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Turkey’s CHP says Erdogan’s mandate must be revoked if Istanbul election annulled

May 8, 2019 at 3:56pm

Turkey’s main opposition party said on Wednesday it had formally requested the annulment of President Tayyip Erdogan’s mandate because the same flaws his AK Party alleged in the city’s March 31 mayoral vote occurred in last year’s national elections.

The Republican People’s Party (CHP) also said votes for Istanbul officials and councils, submitted in the same envelopes as the mayoral election, should also be cancelled if the mayoral vote is re-run. Erdogan’s party won a majority in the councils.

After weeks of appeals by the AKP, Turkey’s High Election Board (YSK) ruled on Monday for a re-run of the Istanbul mayoral election, which was dramatically won by the CHP’s Ekrem Imamoglu with a razor-thin margin.

It was the first time in 25 years that the AKP or its Islamist predecessors had failed to win control of Istanbul, Turkey’s largest city with a budget of close to $4 billion. Erdogan himself launched his political career as Istanbul mayor.

In its ruling, the YSK cited irregularities in the appointment of polling station officials. Erdogan’s party said the fact that individuals who were not public servants were appointed to the stations amounted to organised crime.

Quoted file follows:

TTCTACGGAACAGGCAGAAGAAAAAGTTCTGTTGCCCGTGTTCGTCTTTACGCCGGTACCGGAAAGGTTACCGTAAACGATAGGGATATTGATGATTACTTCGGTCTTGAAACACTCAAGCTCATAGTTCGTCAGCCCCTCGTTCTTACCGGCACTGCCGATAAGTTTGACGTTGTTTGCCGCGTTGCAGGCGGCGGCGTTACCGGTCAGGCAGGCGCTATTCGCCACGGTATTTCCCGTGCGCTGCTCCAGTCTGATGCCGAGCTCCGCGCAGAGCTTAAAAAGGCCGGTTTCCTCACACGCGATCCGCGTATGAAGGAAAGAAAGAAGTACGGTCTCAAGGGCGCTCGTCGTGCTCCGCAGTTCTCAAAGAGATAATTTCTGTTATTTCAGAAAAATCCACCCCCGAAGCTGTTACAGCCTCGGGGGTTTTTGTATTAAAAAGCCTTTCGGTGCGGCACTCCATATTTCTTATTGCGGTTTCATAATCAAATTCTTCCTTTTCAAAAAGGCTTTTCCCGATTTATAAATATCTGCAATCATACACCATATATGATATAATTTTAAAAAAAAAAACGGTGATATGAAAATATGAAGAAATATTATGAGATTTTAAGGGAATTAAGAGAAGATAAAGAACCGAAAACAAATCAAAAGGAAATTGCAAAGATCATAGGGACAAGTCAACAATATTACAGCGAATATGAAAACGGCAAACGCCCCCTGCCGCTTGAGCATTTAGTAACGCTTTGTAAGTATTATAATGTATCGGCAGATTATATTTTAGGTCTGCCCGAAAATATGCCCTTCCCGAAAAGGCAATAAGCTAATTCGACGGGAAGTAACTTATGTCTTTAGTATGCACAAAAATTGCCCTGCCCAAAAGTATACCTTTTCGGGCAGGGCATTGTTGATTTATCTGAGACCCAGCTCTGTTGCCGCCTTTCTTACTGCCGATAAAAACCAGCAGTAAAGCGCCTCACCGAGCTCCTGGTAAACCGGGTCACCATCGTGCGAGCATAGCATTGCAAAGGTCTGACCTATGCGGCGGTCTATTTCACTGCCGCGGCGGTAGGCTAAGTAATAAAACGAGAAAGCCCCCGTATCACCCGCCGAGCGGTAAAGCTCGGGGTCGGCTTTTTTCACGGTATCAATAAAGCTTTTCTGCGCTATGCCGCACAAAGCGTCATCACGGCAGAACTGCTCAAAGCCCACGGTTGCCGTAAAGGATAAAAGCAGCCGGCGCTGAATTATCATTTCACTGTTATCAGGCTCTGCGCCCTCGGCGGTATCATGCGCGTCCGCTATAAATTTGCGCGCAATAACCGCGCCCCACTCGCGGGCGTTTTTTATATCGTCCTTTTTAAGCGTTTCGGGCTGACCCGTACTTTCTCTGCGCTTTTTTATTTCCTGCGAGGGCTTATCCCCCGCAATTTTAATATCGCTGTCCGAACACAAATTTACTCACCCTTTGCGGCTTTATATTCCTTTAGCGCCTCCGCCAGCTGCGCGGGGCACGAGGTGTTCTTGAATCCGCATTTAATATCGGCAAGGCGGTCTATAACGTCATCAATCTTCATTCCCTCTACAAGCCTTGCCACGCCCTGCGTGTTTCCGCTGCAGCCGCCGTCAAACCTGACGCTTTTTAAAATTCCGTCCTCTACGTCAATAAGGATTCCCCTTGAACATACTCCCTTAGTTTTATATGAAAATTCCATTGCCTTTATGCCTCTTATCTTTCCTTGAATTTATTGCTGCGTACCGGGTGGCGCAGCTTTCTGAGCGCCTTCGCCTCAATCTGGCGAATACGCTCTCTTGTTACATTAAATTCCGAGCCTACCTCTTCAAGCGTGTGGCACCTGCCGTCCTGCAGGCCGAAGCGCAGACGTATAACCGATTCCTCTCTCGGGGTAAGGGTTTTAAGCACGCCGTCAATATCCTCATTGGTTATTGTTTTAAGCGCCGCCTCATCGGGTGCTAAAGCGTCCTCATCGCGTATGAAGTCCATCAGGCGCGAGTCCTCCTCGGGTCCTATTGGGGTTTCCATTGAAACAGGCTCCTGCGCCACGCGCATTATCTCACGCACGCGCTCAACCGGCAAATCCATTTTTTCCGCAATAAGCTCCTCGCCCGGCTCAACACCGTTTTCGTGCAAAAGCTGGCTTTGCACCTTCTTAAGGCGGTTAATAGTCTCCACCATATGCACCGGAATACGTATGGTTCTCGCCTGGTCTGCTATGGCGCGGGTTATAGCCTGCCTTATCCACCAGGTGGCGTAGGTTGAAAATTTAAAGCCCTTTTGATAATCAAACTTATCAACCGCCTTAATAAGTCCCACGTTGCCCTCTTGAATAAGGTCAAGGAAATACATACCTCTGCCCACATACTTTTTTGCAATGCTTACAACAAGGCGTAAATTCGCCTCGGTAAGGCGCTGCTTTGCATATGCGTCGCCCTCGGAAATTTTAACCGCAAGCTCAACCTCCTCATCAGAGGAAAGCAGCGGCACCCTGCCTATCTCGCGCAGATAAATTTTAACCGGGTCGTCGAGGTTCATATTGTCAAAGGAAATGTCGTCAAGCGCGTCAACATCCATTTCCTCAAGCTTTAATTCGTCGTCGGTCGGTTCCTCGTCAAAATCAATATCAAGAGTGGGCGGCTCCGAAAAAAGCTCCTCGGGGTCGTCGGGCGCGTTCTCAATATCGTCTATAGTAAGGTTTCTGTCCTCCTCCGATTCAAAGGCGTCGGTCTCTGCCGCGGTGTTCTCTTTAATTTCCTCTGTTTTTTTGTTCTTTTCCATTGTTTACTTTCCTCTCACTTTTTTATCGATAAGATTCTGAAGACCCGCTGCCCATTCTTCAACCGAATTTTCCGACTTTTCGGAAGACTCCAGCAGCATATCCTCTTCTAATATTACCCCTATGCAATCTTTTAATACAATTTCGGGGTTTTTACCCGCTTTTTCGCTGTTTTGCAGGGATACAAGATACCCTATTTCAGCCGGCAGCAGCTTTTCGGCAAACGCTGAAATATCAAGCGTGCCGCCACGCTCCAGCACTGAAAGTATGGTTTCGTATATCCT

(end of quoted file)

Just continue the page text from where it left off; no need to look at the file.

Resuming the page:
The YSK left the results for district administrators, municipal councils and local officials unchanged, a decision which the CHP said was nonsense because all four votes were cast in the same envelopes and counted by the same polling officials.

“If you’re revoking Ekrem Imamoglu’s mandate … then you must also annul President Erdogan’s mandate because the same laws, same regulations, same applications, same polling stations and conditions were present in both elections,” CHP Deputy Chairman Muharrem Erkek told reporters.

Erdogan said on Tuesday that the elections were marred by “organised irregularity” and added that the decision was an important step towards strengthening democracy.

The YSK has yet to publish its detailed decision with a reasoning, which it is legally obliged to do.

(Reuters)